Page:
A treasury of artifacts from ancient Native American cultures awaits visitors to the Lost City Museum in Overton.
The museum, built on the site of an Anasazi village abandoned centuries ago, provides an introduction to thousands of years of cultural heritage that developed in a verdant valley along the Muddy River. The area was inhabited by a succession of native people, including the Anasazi, who farmed there centuries before the Mormons arrived in the 1800s.
To reach the museum, drive north on Interstate 15 from Las Vegas for about 55 miles. Just past Glendale, exit onto state Route 169, the road that parallels the river as it runs through the rural towns of Logandale and Overton. A short spur road leads to the museum, which sits on a bluff near the highway about 12 miles from the I-15 exit.
The Lost City Museum began in 1935 with the construction of a single-story adobe by the Civilian Conservation Corps. The building, at first called the Boulder Dam Museum, housed artifacts unearthed by archeological work done in the valley ahead of the filling of Lake Mead. Eventually, the lake covered a few pioneer Mormon communities and inundated several miles of scattered pueblo ruins.
The existence of the ancient ruins was well-known to pioneers establishing farms and communities along the Muddy River above its confluence with the Colorado River. In the 1920s, local brothers John and Fay Perkins contacted Nevada’s governor about the ruins, since he was trying to develop tourism in the state.
Because of the plans for Hoover Dam and the lake, action needed to be taken to preserve the artifacts in the valley. A noted archaeologist performed the fieldwork and research. The Perkins brothers worked on early excavations and maintained a lifelong interest in the museum.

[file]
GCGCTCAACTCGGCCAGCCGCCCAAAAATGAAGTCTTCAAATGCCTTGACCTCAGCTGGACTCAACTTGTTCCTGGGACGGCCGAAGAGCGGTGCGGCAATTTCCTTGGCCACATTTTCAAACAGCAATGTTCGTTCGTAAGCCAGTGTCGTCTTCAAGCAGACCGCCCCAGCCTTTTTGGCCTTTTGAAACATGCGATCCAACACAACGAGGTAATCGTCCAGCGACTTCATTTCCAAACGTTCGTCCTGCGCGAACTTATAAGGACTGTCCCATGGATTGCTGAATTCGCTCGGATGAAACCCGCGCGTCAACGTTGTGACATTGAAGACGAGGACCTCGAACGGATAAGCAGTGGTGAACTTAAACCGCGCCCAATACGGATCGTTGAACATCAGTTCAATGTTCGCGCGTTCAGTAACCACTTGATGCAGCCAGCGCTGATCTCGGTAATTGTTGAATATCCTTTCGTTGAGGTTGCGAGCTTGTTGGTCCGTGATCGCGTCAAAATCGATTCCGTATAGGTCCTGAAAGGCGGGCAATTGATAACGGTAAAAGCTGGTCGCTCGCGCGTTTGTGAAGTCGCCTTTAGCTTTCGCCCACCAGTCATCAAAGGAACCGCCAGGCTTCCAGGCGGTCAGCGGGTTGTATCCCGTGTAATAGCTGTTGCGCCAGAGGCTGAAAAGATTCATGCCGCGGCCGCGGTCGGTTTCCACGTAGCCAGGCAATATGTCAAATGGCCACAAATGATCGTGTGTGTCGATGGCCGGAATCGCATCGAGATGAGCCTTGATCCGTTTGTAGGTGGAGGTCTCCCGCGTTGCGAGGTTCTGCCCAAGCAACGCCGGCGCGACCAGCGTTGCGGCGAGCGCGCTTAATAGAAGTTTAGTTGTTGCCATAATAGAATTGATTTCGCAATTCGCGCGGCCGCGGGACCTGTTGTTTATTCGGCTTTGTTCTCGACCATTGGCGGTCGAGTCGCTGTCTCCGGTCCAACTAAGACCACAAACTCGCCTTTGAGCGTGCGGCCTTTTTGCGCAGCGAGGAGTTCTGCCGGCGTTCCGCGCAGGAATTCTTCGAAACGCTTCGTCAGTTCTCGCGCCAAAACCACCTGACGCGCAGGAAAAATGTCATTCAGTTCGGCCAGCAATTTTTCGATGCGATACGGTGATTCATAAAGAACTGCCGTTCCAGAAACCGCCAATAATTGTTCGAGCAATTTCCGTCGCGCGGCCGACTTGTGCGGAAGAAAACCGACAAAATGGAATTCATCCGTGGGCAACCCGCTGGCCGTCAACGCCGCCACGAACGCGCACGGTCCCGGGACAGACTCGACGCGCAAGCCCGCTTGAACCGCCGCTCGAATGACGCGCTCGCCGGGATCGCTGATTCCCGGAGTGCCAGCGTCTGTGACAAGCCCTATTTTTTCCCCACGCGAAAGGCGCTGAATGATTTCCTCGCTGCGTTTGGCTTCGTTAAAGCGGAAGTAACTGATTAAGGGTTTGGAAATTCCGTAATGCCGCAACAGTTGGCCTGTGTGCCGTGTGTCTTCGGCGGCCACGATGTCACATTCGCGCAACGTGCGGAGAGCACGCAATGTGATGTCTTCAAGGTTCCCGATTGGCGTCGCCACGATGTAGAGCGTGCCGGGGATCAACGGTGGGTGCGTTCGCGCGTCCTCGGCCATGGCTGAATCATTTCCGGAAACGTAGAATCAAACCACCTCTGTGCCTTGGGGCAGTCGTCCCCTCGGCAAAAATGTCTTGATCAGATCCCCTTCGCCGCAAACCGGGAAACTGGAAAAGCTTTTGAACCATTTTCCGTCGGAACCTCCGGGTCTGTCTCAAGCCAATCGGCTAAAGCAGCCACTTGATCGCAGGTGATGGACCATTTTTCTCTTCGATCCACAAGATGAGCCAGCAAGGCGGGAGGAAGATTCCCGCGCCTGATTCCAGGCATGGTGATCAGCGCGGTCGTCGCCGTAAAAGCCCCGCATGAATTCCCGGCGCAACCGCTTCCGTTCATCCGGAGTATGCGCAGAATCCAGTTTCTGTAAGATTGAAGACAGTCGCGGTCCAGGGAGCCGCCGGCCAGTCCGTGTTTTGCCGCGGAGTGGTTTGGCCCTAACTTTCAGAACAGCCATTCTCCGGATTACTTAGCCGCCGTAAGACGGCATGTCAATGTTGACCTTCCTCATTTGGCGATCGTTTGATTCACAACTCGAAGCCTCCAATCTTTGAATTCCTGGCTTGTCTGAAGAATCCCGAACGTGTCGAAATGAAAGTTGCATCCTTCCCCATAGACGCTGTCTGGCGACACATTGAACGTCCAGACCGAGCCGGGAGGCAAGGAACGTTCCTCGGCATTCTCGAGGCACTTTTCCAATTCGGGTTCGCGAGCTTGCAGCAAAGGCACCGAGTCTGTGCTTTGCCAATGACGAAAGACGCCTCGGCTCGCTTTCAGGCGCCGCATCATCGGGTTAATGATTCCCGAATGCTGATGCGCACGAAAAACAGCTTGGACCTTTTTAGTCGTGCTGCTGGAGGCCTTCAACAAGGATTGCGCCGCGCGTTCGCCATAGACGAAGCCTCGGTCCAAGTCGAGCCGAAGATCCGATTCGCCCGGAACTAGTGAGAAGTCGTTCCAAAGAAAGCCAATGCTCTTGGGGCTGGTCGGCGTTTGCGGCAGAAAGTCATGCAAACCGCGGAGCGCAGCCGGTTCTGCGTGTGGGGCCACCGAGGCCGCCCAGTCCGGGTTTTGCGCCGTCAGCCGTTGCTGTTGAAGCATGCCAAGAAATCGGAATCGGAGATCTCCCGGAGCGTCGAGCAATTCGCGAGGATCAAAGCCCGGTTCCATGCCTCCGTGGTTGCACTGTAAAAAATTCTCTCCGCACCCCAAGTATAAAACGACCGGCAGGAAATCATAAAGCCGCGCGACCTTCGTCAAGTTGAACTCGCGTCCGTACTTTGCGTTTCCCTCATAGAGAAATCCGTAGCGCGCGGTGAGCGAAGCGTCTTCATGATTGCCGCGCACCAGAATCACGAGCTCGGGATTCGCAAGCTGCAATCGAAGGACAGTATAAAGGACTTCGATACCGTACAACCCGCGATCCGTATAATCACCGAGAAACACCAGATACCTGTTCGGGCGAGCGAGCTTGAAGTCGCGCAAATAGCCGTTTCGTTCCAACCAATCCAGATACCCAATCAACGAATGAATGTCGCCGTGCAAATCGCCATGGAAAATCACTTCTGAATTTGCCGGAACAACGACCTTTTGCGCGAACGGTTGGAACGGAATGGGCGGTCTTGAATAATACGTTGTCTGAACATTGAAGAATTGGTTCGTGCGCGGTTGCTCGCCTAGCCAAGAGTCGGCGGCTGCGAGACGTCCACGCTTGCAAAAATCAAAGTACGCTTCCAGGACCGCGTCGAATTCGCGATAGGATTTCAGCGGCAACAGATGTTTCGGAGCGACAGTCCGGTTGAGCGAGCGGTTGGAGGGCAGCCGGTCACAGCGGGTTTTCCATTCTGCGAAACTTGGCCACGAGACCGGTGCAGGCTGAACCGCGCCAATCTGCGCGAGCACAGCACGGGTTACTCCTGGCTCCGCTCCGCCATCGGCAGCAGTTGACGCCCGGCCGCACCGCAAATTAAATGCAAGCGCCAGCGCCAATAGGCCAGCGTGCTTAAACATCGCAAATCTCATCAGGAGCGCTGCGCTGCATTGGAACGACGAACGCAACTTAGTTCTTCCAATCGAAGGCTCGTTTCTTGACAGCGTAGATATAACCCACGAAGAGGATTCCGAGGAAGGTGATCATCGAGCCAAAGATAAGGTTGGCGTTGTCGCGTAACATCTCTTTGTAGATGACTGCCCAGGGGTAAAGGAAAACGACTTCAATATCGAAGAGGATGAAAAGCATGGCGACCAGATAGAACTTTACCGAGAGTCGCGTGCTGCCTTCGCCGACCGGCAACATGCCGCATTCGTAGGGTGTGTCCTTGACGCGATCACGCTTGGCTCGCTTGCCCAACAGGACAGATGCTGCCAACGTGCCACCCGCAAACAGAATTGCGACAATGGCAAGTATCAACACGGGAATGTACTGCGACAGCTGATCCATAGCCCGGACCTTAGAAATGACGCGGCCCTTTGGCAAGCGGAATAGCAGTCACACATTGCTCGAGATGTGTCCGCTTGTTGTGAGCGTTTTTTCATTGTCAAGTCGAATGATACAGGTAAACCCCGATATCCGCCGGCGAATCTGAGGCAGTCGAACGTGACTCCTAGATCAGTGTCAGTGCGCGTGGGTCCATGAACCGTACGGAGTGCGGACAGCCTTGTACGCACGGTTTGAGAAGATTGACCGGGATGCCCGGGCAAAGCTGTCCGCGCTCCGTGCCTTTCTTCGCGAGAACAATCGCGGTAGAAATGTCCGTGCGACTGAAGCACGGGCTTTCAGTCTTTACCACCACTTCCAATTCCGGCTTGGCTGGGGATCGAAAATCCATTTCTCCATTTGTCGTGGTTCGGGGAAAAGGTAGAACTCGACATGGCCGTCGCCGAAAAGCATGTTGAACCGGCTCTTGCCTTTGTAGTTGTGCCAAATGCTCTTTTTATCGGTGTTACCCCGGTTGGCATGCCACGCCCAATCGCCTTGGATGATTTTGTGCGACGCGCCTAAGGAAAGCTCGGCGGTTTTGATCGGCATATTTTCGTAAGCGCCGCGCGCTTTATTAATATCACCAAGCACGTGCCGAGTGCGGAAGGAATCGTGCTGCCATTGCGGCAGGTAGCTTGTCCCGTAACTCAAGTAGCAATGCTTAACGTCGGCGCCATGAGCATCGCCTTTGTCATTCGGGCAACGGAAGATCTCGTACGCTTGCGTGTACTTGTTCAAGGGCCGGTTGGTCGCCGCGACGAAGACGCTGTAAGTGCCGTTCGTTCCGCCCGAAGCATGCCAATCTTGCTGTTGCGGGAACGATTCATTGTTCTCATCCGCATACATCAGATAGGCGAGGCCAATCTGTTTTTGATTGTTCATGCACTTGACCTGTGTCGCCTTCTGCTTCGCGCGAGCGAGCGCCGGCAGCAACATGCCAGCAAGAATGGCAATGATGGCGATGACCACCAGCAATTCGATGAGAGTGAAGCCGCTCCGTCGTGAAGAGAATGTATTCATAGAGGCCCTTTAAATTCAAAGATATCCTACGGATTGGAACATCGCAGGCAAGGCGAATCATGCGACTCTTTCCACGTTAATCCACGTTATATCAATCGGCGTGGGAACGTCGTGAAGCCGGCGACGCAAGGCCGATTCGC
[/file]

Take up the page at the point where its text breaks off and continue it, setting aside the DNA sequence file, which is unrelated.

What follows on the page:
Today, visitors can see many artifacts from their private collections among the museum’s displays.
The original adobe, which was built upon a large ruin called Casa Grande de Nevada, is now nearly 80 years old and is listed on the National Register of Historic Places. The small structure still fulfills its purpose, but it has been enhanced by additions that include much more exhibit space, a gift shop, offices, storage and restrooms.
The museum is open from 8:30 a.m. to 4:30 p.m daily except Thanksgiving, Christmas and New Year’s Day. The entrance fee is $5 for visitors 18 and older who are not museum members.
Outside the building, visitors will find paved parking, covered picnic pavilions and landscaping that features native plants and trees. Walkways lead to reconstructed pueblo-style dwellings and excavated ruins, including a pit house that was probably used for gatherings and ceremonies. Visitors get a glimpse of what life was like for those early native families, when as many as 10,000 people inhabited several villages throughout the valley.
The earliest native people followed game into the river valley about 10,000 years ago. These hunter-gatherers left little sign of their presence there, except for a few seasonal campsites, stone arrowheads and spearheads and simple tools.
Later nomads augmented their hunting and gathering with small plots of corn, squash, beans and cotton planted near the river. Over time, they devised irrigation methods to improve crop yields.
As they became better farmers, they began to spend more time in the area and built permament homes. This group was the westernmost outpost of a widespread culture known as the Ancestral Puebloans, of Anasazi, that reached across Arizona from the Four Corners area.
By about A.D. 1150, people across the region had abandoned their farms and villages. Although many theories have been formulated, the reason for their disappearance remains a mystery.
Margo Bartlett Pesek’s column appears on Sundays.